Football Ferns defender CJ Bott is excited at the prospect of Wellington Phoenix promoting a professional NZ-based women's team into the Australian W-League.
Phoenix general manager David Dome has developed plans for a women's side for nearly three years and talks were progressing well before the coronavirus pandemic hit.
Dome is trying to secure W-League inclusion for 2021, giving the team two years before the 2023 World Cup, which has a strong chance of being co-hosted by Australia and New Zealand.
Regardless of the tournament taking place downunder, Dome says New Zealand must have a professional women's team and if that happens, Bott wants to be part of it.
"I think it would be the most incredible thing," she tells Newshub from her Norway base.
"The W-League is such a good league and everyone wants to play in it, so to have a team in Wellington, all of us would be fighting to be in the team.
"It is always a huge barrier with everyone playing in different countries around the world, so if some of us could be training and playing together regularly, that would be beneficial."
With no professional team in New Zealand, the Kiwi women are scattered all around the world. The 24 players that represented the Football Ferns at the Algarve Cup earlier this year play their trade across nine different countries, including the US, Germany and Norway.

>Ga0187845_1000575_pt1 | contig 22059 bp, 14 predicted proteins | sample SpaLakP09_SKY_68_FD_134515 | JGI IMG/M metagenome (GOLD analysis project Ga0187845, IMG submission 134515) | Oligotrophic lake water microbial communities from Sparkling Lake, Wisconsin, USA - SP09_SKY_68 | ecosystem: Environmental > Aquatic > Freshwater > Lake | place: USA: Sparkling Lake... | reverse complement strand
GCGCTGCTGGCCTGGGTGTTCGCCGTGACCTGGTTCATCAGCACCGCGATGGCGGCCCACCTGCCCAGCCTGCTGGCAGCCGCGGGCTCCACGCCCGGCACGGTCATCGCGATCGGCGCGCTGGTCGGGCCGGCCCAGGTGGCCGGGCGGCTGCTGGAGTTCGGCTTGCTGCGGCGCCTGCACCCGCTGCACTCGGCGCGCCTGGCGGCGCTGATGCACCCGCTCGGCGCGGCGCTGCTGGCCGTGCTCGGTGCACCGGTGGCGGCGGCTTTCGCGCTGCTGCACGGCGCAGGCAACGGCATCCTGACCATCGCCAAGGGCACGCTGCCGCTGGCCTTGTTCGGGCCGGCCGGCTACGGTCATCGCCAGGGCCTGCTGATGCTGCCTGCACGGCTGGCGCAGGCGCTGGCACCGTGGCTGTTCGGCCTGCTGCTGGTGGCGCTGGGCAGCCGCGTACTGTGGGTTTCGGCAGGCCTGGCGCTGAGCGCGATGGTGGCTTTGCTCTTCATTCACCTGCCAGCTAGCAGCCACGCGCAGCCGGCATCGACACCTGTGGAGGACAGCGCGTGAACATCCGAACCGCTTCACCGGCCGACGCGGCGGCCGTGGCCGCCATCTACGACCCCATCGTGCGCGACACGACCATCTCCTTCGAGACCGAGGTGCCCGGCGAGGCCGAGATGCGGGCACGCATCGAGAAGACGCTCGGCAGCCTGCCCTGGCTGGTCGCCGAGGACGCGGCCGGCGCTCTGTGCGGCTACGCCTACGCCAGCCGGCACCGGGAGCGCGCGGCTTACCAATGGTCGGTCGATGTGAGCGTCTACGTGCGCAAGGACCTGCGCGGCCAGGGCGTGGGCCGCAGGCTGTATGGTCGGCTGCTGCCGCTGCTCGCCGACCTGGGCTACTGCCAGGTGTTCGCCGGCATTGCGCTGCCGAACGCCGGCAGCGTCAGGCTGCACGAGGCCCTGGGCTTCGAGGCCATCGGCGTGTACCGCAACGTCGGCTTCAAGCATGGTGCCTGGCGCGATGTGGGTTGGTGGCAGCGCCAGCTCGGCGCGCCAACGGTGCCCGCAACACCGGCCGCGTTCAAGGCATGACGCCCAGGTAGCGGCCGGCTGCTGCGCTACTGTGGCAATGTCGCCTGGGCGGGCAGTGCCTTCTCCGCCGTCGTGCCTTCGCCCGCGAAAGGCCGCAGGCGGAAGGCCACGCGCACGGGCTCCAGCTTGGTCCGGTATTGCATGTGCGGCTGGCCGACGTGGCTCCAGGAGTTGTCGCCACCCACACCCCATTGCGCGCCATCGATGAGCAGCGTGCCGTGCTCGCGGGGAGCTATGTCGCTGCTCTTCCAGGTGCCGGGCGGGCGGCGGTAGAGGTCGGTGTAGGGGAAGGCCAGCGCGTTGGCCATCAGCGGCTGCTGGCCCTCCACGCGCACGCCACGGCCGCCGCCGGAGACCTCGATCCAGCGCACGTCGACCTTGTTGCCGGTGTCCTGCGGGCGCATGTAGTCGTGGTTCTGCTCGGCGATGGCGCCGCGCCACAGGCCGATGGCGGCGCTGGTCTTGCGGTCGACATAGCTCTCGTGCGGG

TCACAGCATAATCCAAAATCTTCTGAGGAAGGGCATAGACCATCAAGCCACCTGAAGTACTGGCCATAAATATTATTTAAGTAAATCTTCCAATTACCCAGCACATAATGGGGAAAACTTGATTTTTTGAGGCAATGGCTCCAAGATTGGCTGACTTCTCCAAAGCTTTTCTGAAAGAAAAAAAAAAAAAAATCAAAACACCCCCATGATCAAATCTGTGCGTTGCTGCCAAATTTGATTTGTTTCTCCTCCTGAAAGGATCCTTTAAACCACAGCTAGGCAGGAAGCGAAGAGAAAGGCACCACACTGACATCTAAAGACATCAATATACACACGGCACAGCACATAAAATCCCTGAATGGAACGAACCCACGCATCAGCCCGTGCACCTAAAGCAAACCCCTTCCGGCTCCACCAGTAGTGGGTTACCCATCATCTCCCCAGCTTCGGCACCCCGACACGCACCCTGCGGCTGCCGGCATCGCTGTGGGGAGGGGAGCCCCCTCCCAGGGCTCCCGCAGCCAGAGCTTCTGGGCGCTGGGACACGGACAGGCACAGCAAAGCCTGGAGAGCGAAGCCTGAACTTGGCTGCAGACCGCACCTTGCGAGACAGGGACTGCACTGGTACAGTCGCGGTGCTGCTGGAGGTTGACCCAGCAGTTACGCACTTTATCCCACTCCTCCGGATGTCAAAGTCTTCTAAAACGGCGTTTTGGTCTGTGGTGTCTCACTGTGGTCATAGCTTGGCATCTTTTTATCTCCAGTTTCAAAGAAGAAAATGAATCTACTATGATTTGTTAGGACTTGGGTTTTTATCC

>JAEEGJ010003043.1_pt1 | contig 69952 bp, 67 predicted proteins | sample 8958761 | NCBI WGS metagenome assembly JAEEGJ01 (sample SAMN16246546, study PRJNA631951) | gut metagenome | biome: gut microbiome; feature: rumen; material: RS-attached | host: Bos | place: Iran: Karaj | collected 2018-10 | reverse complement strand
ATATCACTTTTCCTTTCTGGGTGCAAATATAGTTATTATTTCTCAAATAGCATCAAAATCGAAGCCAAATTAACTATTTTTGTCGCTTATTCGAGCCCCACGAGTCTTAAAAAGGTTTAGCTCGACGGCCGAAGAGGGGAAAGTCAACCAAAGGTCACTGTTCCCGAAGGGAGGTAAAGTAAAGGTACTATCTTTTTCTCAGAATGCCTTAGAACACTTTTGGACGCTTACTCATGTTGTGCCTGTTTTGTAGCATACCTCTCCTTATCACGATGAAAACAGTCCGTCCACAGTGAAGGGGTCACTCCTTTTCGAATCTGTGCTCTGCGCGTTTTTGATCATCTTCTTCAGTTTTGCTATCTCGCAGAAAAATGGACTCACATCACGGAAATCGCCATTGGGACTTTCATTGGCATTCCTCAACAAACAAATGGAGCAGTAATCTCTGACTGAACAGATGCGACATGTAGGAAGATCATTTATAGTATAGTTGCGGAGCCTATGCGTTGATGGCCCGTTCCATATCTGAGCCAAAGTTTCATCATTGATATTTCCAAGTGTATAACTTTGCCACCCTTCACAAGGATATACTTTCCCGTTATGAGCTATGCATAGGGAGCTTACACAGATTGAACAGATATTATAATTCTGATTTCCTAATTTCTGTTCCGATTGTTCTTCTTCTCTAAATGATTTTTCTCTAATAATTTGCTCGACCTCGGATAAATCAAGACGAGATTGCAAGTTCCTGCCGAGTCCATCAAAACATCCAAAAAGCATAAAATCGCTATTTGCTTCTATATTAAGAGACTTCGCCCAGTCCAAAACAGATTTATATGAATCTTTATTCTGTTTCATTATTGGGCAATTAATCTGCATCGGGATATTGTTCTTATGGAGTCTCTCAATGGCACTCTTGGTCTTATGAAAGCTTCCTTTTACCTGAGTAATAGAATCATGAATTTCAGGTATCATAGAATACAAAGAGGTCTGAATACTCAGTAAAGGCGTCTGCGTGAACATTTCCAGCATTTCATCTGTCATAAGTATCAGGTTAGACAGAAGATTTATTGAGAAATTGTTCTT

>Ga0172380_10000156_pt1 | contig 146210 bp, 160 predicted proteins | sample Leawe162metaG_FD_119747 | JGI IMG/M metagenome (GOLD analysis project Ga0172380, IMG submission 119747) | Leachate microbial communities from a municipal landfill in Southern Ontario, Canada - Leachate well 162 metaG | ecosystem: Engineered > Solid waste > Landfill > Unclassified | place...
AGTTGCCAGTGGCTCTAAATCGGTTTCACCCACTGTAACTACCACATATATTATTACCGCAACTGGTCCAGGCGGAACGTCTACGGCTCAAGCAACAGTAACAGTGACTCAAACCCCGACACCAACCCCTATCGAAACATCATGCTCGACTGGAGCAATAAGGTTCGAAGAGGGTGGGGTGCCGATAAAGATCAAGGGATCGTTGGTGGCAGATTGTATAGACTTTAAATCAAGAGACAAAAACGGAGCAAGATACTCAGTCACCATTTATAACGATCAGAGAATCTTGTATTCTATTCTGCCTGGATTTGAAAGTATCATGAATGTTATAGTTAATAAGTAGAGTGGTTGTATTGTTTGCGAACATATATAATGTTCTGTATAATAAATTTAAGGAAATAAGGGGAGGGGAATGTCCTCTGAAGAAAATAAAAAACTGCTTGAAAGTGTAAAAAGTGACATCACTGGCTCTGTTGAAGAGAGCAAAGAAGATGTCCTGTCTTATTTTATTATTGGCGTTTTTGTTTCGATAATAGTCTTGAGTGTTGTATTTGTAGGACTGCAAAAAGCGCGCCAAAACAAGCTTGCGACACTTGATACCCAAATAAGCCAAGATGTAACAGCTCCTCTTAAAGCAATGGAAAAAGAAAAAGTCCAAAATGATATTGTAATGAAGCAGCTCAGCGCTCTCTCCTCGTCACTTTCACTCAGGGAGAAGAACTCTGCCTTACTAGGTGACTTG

Along with the prospect of a women's pro team, Bott is also upbeat about playing in a World Cup on home soil.
A FIFA bid evaluation report for the 2023 Women's World Cup ranked New Zealand and Australia ahead of rivals Japan and Colombia.
The trans-Tasman effort scored an average of 4.1 out of five, with Japan tallying 3.9 and Colombia 2.8. The world football body will announce the winning bid on June 25.
"It is something you wouldn't dream of, because the chances of having a World Cup in your home nation are almost unheard of," Bott adds.
"It's exciting, and would be incredible for women's football and football in general.
"New Zealand and Australia are both awesome places, and the football is well-supported, but there are also some incredible bids and now we're strong contenders, so it's super exciting."
Bott had a rough start to her "nightmare" 2020 campaign, due to injury and coronavirus lockdown.
The 25-year-old signed with Norwegian club Vålerenga Fotball Damer earlier this year, but hasn't represented her new club, due to knee surgery (meniscus), with Norway's strict lockdown protocols making rehab challenging.
The Scandinavian country has 220 active COVID-19 cases and while the Norwegian Health Minister insists the virus is "under control", 'Black Lives Matter' protests have sparked fears of a second wave.
Nevertheless, the Toppserien - Norway's top professional women's league - is scheduled to begin next month.
"The only thing not to open up is the gyms," says Bott. "Everything is pretty much back to normal, but they're still encouraging social distancing, because the numbers are not quite as good as New Zealand.
"I considered coming home, but here is the best place I can be [with my injury]. I've got an amazing team and support system here.
"Our season starts on July 4, so we started contact training two weeks ago. We are allowed no contact with anyone outside of the team and there are daily medical checks, so it's very controlled.
"I'll be out for at least another three months, but there is lots of uncertainty with a meniscus injury, so it's a wait-and-see process."